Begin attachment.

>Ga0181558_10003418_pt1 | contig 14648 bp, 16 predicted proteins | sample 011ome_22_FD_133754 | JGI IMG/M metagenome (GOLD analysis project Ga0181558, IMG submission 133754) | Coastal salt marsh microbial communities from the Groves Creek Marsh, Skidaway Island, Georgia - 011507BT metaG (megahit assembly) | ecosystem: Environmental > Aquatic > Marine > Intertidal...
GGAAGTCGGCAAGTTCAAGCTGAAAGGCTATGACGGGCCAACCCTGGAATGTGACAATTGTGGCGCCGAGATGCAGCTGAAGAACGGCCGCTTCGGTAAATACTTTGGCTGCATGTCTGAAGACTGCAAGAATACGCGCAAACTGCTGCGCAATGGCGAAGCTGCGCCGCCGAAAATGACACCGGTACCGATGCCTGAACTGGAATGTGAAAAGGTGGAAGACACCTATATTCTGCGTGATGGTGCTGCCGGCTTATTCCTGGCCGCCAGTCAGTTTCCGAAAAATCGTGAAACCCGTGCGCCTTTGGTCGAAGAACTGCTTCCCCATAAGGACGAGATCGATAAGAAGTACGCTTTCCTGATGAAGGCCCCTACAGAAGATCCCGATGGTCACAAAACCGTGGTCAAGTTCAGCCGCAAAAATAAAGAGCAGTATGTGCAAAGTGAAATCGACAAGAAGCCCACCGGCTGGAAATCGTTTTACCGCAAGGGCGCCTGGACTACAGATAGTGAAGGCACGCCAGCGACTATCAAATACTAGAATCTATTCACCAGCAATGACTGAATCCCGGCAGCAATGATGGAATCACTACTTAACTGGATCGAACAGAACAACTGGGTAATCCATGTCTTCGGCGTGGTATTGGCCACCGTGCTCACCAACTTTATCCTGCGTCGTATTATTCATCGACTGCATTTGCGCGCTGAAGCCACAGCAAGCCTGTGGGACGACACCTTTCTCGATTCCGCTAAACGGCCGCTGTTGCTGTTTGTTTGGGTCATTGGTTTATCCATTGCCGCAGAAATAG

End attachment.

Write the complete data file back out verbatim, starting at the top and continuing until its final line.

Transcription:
>Ga0181558_10003418_pt1 | contig 14648 bp, 16 predicted proteins | sample 011ome_22_FD_133754 | JGI IMG/M metagenome (GOLD analysis project Ga0181558, IMG submission 133754) | Coastal salt marsh microbial communities from the Groves Creek Marsh, Skidaway Island, Georgia - 011507BT metaG (megahit assembly) | ecosystem: Environmental > Aquatic > Marine > Intertidal...
GGAAGTCGGCAAGTTCAAGCTGAAAGGCTATGACGGGCCAACCCTGGAATGTGACAATTGTGGCGCCGAGATGCAGCTGAAGAACGGCCGCTTCGGTAAATACTTTGGCTGCATGTCTGAAGACTGCAAGAATACGCGCAAACTGCTGCGCAATGGCGAAGCTGCGCCGCCGAAAATGACACCGGTACCGATGCCTGAACTGGAATGTGAAAAGGTGGAAGACACCTATATTCTGCGTGATGGTGCTGCCGGCTTATTCCTGGCCGCCAGTCAGTTTCCGAAAAATCGTGAAACCCGTGCGCCTTTGGTCGAAGAACTGCTTCCCCATAAGGACGAGATCGATAAGAAGTACGCTTTCCTGATGAAGGCCCCTACAGAAGATCCCGATGGTCACAAAACCGTGGTCAAGTTCAGCCGCAAAAATAAAGAGCAGTATGTGCAAAGTGAAATCGACAAGAAGCCCACCGGCTGGAAATCGTTTTACCGCAAGGGCGCCTGGACTACAGATAGTGAAGGCACGCCAGCGACTATCAAATACTAGAATCTATTCACCAGCAATGACTGAATCCCGGCAGCAATGATGGAATCACTACTTAACTGGATCGAACAGAACAACTGGGTAATCCATGTCTTCGGCGTGGTATTGGCCACCGTGCTCACCAACTTTATCCTGCGTCGTATTATTCATCGACTGCATTTGCGCGCTGAAGCCACAGCAAGCCTGTGGGACGACACCTTTCTCGATTCCGCTAAACGGCCGCTGTTGCTGTTTGTTTGGGTCATTGGTTTATCCATTGCCGCAGAAATAG